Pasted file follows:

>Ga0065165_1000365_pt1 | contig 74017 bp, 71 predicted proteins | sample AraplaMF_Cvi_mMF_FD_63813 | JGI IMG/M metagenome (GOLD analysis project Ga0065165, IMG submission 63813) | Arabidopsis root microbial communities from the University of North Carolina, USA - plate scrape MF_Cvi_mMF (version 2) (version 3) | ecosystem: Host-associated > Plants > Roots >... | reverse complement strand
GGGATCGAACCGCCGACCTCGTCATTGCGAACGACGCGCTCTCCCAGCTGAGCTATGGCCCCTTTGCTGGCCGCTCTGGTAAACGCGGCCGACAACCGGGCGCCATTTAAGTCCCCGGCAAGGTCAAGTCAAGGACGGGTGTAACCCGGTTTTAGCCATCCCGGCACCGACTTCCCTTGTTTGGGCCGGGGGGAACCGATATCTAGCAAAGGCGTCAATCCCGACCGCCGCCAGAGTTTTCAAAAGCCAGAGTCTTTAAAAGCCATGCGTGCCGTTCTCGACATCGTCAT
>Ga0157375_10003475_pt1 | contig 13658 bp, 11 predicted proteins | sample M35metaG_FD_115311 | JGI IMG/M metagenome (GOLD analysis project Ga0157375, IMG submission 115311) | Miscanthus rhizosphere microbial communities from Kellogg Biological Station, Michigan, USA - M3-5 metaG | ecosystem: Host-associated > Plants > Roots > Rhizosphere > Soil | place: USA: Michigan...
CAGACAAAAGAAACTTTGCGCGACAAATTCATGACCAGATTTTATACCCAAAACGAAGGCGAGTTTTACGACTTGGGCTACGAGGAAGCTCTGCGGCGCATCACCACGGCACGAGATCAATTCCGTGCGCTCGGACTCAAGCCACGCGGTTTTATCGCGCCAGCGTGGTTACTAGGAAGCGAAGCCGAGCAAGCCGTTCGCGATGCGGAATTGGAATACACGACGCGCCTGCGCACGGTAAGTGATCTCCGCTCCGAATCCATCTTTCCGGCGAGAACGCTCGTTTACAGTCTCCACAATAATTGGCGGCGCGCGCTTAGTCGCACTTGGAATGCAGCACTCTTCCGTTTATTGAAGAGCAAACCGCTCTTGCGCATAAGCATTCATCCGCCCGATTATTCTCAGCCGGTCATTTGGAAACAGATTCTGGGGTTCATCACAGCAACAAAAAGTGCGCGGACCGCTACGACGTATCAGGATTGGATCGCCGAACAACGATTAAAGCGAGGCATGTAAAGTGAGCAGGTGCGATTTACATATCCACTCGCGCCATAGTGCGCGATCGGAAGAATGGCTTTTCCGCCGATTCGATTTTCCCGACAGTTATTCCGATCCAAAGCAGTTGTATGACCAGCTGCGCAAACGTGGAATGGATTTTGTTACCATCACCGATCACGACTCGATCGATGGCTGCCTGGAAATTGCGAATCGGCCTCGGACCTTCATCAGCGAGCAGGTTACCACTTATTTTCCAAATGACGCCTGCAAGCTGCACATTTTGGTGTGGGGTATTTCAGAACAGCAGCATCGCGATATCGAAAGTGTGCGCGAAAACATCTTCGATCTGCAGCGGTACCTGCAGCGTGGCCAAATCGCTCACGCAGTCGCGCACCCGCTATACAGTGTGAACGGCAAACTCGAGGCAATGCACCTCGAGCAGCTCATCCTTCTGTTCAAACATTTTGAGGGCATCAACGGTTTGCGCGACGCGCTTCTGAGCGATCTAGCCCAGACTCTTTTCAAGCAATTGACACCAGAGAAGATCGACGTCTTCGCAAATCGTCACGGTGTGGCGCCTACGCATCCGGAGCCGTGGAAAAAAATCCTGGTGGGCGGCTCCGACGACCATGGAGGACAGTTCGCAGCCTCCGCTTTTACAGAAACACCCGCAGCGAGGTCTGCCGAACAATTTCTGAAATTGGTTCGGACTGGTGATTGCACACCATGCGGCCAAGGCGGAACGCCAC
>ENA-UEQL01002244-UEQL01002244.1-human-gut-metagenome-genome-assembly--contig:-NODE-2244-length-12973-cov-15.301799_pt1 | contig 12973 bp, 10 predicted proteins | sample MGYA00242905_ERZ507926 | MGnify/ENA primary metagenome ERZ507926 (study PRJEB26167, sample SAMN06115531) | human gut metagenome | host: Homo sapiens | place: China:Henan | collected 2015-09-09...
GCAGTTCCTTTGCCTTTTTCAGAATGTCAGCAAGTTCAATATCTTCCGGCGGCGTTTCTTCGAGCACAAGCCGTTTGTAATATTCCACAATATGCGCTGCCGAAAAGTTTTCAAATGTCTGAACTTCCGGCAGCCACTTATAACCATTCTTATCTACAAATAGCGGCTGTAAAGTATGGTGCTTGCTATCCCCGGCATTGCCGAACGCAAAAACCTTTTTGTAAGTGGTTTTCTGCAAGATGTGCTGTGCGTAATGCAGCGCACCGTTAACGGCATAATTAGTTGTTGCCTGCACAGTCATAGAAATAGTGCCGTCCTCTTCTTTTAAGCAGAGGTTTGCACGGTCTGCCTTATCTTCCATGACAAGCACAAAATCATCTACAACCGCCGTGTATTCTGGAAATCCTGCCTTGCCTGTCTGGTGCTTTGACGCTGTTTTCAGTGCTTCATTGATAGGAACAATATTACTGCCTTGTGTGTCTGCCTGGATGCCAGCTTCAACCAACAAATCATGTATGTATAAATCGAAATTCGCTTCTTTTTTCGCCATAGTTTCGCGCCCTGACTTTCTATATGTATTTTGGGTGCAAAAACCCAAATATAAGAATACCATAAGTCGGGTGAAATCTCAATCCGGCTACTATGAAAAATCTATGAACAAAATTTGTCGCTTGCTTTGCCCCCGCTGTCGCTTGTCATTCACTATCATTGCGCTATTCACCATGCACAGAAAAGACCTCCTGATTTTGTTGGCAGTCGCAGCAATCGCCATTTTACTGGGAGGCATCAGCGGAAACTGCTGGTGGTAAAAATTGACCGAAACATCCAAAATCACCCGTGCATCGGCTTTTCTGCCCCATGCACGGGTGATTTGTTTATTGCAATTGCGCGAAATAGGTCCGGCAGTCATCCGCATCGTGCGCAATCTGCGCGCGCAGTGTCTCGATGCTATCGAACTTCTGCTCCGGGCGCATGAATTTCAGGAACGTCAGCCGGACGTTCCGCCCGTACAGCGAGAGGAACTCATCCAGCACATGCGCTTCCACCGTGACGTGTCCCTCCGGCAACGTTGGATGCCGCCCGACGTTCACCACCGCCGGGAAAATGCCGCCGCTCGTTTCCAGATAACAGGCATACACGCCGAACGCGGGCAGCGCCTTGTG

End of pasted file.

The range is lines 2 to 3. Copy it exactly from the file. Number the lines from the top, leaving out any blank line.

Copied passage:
GGGATCGAACCGCCGACCTCGTCATTGCGAACGACGCGCTCTCCCAGCTGAGCTATGGCCCCTTTGCTGGCCGCTCTGGTAAACGCGGCCGACAACCGGGCGCCATTTAAGTCCCCGGCAAGGTCAAGTCAAGGACGGGTGTAACCCGGTTTTAGCCATCCCGGCACCGACTTCCCTTGTTTGGGCCGGGGGGAACCGATATCTAGCAAAGGCGTCAATCCCGACCGCCGCCAGAGTTTTCAAAAGCCAGAGTCTTTAAAAGCCATGCGTGCCGTTCTCGACATCGTCAT
>Ga0157375_10003475_pt1 | contig 13658 bp, 11 predicted proteins | sample M35metaG_FD_115311 | JGI IMG/M metagenome (GOLD analysis project Ga0157375, IMG submission 115311) | Miscanthus rhizosphere microbial communities from Kellogg Biological Station, Michigan, USA - M3-5 metaG | ecosystem: Host-associated > Plants > Roots > Rhizosphere > Soil | place: USA: Michigan...